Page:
>> They are not Open enough *by their own previously stated principles*, the principles that differentiated them and that made many of us their customers and proponents.
>>
>> Without that differentiation there are other cheaper and better "almost open" options that I can buy from in future. Or I can bite the bullet and assemble the materials for a Free design myself. But in neither case is there any reason for me to continue with MakerBot.
>>
>>   And, last I checked, they didn't call that product "open-source," they
>> said it had "open-source components."
>>
>> Which is a change, and a disappointing one.
>>
>> I wouldn't call them political decisions, because my basis for them is
>> different.  It used to be, when I got a radio, or a TV, I got a
>> schematic to aid in the continuing of its operation.  I still can get
>> one for my car. I don't see the need of the state or popular opinion in
>> that...  But, to be clear, so we don't sit here picking hairs and
>> bike-shedding all day: I don't care whether society is bettered by the
>> product being open or not, I care whether or not the customer is better
>> serviced by its being so.
>>
>> That's why Open Source works so well. It doesn't, and I don't, care why someone does the right thing *as long as they do*.
>>
>> Where they do the wrong thing, I'm not going to accept lectures on their special interests as a functional substitute for them doing the right thing.
>>
>> And the customers shall vote with their wallet.  Of course, let's not
>> kid ourselves.  For those of us in capitalist society, the expectation
>> is that a company make a profit - and likewise, it would be economically
>> irrational to put a non-customer's interest above their own, no?
>>
>> I'm a customer.
>>
>> I don't think anyone here is claiming that a closed piece of hardware is
>> open-source.  I haven't seen any such examples from any one on this
>> list, for sure, or any one bring any examples to my attention as of
>> late.  Instead, there has been a lot of talk about whether a company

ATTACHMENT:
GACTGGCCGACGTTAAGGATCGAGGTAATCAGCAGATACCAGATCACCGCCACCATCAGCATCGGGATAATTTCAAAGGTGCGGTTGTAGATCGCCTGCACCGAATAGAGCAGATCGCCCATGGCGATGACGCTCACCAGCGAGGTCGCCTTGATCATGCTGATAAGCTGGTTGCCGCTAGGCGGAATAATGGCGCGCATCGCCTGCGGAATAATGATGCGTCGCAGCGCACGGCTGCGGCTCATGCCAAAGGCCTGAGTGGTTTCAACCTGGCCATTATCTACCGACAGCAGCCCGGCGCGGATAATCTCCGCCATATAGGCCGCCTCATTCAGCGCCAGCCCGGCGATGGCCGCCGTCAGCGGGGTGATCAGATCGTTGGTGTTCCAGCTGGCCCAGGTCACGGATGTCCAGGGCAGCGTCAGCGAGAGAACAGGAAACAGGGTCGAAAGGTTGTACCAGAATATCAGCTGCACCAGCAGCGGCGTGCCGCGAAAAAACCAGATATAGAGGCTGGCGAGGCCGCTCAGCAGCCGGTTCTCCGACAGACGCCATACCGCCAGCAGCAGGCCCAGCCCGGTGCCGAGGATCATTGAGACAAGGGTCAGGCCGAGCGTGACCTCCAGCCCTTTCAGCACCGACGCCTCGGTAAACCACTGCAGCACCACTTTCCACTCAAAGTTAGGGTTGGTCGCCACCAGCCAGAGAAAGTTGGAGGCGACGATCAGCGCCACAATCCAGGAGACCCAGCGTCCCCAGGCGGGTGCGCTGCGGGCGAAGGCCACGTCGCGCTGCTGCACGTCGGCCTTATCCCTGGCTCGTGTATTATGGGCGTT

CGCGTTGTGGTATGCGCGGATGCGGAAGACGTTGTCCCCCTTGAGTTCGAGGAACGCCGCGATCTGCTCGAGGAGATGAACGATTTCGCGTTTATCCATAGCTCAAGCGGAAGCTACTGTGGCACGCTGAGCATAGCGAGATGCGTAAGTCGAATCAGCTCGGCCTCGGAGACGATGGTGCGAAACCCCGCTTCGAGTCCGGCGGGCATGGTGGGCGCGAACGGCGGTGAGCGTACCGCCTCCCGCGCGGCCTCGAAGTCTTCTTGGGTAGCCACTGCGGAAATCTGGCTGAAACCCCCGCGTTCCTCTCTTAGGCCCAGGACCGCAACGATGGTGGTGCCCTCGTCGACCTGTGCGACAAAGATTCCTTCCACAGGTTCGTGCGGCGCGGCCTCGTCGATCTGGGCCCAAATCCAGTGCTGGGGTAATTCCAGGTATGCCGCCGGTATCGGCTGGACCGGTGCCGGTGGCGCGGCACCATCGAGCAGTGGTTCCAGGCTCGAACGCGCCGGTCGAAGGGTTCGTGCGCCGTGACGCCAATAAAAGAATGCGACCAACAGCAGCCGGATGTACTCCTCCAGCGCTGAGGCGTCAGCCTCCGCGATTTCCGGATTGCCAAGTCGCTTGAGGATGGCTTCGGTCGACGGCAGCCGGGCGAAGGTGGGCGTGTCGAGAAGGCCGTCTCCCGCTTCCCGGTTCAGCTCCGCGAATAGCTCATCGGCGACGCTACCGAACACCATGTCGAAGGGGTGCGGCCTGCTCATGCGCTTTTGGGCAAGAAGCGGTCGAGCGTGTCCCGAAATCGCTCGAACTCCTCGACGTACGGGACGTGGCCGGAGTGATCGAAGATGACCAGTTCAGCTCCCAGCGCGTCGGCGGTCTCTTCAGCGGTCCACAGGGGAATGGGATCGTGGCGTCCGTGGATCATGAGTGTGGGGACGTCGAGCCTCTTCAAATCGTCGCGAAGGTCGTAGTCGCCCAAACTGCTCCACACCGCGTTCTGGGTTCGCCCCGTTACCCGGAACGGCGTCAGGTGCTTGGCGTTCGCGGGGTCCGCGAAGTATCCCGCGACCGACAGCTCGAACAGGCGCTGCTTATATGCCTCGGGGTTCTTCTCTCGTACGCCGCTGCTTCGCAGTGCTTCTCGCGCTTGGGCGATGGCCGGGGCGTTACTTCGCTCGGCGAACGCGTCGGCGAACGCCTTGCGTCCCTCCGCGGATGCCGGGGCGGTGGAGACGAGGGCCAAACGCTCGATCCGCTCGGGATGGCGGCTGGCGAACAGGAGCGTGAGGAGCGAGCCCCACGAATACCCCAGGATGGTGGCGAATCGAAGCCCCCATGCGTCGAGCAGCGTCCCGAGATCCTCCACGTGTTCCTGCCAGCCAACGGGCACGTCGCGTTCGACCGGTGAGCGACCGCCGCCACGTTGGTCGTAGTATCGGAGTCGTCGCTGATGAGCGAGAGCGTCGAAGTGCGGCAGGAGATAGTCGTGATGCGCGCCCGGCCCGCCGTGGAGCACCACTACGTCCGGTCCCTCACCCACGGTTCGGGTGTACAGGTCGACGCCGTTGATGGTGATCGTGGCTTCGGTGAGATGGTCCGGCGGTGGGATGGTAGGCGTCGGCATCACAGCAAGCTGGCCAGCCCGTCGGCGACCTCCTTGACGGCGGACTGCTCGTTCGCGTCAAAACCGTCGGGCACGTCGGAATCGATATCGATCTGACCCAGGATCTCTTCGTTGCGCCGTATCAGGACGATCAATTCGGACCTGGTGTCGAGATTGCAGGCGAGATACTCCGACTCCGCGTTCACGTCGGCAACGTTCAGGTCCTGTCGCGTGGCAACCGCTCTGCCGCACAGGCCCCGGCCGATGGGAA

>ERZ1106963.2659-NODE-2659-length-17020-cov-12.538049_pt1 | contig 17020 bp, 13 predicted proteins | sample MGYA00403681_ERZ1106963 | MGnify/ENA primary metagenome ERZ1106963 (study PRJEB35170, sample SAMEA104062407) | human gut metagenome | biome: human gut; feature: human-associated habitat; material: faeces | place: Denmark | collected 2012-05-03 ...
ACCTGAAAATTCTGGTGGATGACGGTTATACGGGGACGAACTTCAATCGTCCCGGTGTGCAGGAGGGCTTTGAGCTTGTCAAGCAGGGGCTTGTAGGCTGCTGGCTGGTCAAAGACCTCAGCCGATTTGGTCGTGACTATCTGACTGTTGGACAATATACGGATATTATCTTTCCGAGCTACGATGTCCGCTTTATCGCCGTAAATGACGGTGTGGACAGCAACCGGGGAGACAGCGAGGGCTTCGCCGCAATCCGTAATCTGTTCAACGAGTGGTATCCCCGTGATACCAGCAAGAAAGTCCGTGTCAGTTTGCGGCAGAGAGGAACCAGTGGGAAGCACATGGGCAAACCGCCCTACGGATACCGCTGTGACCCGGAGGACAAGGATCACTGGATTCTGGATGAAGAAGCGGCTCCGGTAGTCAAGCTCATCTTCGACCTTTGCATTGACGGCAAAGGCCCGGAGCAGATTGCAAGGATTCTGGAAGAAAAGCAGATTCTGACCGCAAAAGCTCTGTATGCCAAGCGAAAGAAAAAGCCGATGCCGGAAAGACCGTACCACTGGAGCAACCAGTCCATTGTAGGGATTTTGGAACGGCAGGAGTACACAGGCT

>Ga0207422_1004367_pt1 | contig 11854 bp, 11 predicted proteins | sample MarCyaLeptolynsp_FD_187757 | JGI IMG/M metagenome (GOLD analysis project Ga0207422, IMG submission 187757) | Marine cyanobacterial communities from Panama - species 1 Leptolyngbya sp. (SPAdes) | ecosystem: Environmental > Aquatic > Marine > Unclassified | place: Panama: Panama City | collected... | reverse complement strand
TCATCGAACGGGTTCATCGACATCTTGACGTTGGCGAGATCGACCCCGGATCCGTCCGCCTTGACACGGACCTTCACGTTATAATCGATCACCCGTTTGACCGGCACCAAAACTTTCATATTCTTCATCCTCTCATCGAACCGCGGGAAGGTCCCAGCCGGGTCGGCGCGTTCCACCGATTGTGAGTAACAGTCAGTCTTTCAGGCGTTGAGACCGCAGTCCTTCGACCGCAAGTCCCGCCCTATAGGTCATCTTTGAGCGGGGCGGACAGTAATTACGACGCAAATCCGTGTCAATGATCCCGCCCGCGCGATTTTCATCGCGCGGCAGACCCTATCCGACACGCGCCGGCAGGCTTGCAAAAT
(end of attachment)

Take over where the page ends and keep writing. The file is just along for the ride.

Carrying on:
>> should be tarnished should they make a decision to produce a product
>> with a closed part and an open part.
>>
>> When they've built their reputation on Open Source, their reputation will be affected if they retreat from Open Source.
>>
>> That anything but 100% is not enough.
>>
>> It isn't enough to call it Open Source.
>>
>> Again, I will re-state, the only discussion as of late to re-define
>> open-source, is to further ratchet it down beyond being simply "open,"
>> to being "open and shared using x..."
>>
>> I'm not sure how something can be open and not shared, or how introducing proprietary dependencies in designs makes them more Open, but as I say, that is not what I was responding to.
>>
>> - Rob.
>>
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>>
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Re: [Discuss] [Open Manufacturing] Re: Fwd: The institutionalization of OSHW Bryan Bishop 10/2/12 8:10 AM
On Tue, Oct 2, 2012 at 8:00 AM, Andrew Stone wrote:
> I think that much of FOSS in the 80's and 90's was more about reimplementing
> libraries that had been implemented 10 proprietary times before... it was
> about freeing the basic tools (hammer, nail, screwdriver) making it easer to
> build advanced stuff.

Off-topic, but.. we haven't really done that for hardware I think. The
problem is that if we standardize on a "GNU" distribution of hardware,
it just really increases the cost of getting started - like a "GNU"
(hardware) version of the basic table saw, etc The reason this would
be theoretically nice is that it's then easy to just list which exact
things you need in a bill of materials. I mean, the alternative is
standardizing on something like the Sears toolset hah (or just
tiptoeing around tool differences).

- Bryan
http://heybryan.org/